Again. More fire. And again.
The line was threatening to break. It was too much. They needed to trade time for a chance to breathe.
His neck cracked as he turned his helmet. The Legion was retreating toward the castle. The Phoenix would not hold with that side lost.
“Lanterns! Fall back,” Makoto ordered. “Fall back to the castle.”
Hour of the Horse
Makoto looked up at the sun. It had climbed high into the sky. How much time had passed? It seemed an eternity. He tried to wipe the blood from his eyes, but there was so much of it on his sleeve that it made no difference. Every joint of his armor had turned into a gutter for blood. It ran in rivulets down his body.
There was only one line now.
The crab warrior cursed the Phoenix clan as the Yobanjin clambered over the short walls and the wooden beams around them were ignited by flaming arrows. “You call this a castle!” His tetsubo ripped a Yobanjin’s jaw off. “The Kaiu would not let their dogs live in something this indefensible.” Ten feet away a barbarian struck Mirumoto Hiro in his chest plate and knocked the dragon to the flagstones. A ring sword was raised to finish the job, but Makoto flung his tanto and impaled the Yobanjin through the throat. The ring sword fell from lifeless fingers as Hiro scrambled back to his feet. “Crab children make better forts than this!”
“Yes, gunso. This is not a very good fort,” Matsu Abiru agreed. He lunged forward and disemboweled a charging warrior with his spear. “We heard you the first ten times.”
“This wall is insufficient,” Makoto shouted. “Lanterns, we will be the wall!”
There was a tremendous crash which shook the castle to its foundations. Blocks of stone tumbled from the nearby wall and the Legion archers manning that position were flung to their deaths. Cracks spread through the stone as some incomprehensible creature roared.
The cry went up all through the courtyard. “Siege beast! Siege beast.”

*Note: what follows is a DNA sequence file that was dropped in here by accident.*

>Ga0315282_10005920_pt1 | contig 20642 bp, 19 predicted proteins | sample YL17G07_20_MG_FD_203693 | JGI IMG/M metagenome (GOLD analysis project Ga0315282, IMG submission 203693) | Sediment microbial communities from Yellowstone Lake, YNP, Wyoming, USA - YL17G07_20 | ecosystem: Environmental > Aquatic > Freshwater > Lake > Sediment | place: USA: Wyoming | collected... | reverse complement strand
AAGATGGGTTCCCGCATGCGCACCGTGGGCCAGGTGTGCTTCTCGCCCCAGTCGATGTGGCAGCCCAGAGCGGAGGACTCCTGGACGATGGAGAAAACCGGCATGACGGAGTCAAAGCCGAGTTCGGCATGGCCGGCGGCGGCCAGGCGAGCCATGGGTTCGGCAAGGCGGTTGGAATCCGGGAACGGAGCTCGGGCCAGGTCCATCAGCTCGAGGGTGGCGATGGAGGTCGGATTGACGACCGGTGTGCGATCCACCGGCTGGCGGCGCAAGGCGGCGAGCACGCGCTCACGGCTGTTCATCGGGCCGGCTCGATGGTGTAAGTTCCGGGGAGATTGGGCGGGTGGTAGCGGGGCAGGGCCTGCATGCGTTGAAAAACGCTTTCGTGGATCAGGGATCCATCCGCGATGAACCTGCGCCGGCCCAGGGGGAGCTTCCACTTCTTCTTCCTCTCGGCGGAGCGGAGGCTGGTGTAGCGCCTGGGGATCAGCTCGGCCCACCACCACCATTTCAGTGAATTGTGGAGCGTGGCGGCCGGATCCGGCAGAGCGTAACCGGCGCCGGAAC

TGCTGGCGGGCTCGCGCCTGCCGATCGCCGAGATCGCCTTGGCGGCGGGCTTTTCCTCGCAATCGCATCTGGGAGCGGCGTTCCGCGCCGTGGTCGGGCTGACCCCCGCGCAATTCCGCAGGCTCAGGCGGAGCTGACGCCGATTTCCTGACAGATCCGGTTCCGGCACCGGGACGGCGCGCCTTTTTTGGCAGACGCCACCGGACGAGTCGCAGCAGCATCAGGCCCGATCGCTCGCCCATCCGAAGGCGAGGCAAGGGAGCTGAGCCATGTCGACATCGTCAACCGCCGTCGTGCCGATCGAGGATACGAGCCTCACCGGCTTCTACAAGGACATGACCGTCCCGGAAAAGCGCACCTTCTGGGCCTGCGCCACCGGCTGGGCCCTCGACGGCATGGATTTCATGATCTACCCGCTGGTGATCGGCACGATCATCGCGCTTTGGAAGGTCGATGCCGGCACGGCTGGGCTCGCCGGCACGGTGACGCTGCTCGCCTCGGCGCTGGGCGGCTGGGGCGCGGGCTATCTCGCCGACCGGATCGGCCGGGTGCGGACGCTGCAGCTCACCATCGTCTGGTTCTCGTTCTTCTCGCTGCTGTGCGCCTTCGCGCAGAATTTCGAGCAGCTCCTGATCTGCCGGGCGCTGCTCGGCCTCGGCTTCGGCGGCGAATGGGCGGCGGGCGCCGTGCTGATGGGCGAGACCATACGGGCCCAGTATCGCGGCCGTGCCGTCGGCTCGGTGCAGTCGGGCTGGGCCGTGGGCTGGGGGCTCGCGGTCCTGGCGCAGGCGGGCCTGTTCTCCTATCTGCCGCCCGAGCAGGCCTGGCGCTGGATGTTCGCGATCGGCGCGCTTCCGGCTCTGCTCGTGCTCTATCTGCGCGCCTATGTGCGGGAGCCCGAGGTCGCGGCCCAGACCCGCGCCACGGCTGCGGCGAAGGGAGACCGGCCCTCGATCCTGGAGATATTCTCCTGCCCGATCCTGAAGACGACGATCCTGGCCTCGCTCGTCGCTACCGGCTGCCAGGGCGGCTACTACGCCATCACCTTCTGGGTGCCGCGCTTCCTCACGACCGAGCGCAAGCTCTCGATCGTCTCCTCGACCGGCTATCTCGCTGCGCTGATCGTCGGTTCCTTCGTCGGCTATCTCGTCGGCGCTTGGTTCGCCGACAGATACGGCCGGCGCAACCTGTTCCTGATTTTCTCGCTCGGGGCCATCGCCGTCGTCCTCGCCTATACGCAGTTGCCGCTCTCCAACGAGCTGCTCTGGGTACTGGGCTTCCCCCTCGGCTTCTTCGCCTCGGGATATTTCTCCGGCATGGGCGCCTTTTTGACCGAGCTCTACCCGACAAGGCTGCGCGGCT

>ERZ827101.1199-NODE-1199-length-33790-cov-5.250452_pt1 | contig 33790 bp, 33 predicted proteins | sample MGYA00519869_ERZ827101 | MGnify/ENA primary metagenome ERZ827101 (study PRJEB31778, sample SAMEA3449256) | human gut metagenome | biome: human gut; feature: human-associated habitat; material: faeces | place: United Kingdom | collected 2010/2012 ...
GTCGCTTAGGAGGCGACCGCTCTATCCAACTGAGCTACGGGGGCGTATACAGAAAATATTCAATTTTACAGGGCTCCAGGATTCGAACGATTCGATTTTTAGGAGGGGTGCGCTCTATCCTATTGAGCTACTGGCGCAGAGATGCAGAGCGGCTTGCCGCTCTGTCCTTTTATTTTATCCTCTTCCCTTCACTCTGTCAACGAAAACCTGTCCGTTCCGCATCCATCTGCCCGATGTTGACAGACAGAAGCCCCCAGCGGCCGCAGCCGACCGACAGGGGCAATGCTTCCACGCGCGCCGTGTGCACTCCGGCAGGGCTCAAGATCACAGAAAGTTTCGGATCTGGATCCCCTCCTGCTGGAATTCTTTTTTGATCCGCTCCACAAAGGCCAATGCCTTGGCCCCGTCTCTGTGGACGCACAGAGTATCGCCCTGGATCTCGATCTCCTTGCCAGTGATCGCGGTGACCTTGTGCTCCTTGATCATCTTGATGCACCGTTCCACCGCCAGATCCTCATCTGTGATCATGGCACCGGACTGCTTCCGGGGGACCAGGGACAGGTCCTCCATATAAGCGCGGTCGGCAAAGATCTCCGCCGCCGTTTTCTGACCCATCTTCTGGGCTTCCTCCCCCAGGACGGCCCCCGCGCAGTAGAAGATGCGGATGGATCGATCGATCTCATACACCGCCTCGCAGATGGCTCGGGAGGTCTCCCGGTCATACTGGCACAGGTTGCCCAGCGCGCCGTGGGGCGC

Another crash and a twenty foot section of stone came cascading down, sweeping the defenders aside. “Prepare to counter—” but a chunk of stone struck Makoto in the helmet, twisting it hard to the side and slamming him to the ground.
A vast shape moved through the dust.
Blinking the blood from his eyes, Makoto tried to understand the immense shape that was trampling the defenders beneath its feet. He had seen the siege beasts only from a distance. They were far uglier up close. As big as a house, with huge tusks jutting from its blunt head, with bumpy grey skin, six limbs, and dressed in coarse Yobanjin hide armor, the thing rose up on its hind legs while its two larger fists smashed more of the wall down.
The horde would flood in behind it.
Makoto tried to stand, but the world was spinning, siege beast, retreating soldiers, siege beast, Matsu Abiru…
“Wait—“ Makoto gasped, but Abiru had already covered the distance, spear extended before him, charging between the crashing debris, screaming a Lion battle cry as he went.
The siege beast brought one huge fist down, but Abiru moved with the speed of the Matsu Berserker. He dodged to the side, lunging forward, driving his spear up into the belly of the rearing beast. It shrieked in pain as the spear found a soft spot in its armored hide. Abiru drove onward, levering the yari deeper and deeper into the monster’s guts, searching for its great heart.
The Matsu found it.
There was a torrent of blood through the wound. “Die, wretched beast!” Abiru cried. “Die!” The siege beast groaned in stupid confusion, took one halting step, and then collapsed. Its corpulent body blocking much of the hole. The impact rocked the defenders from the feet.
Matsu Abiru was crushed beneath it.
Hour of the Goat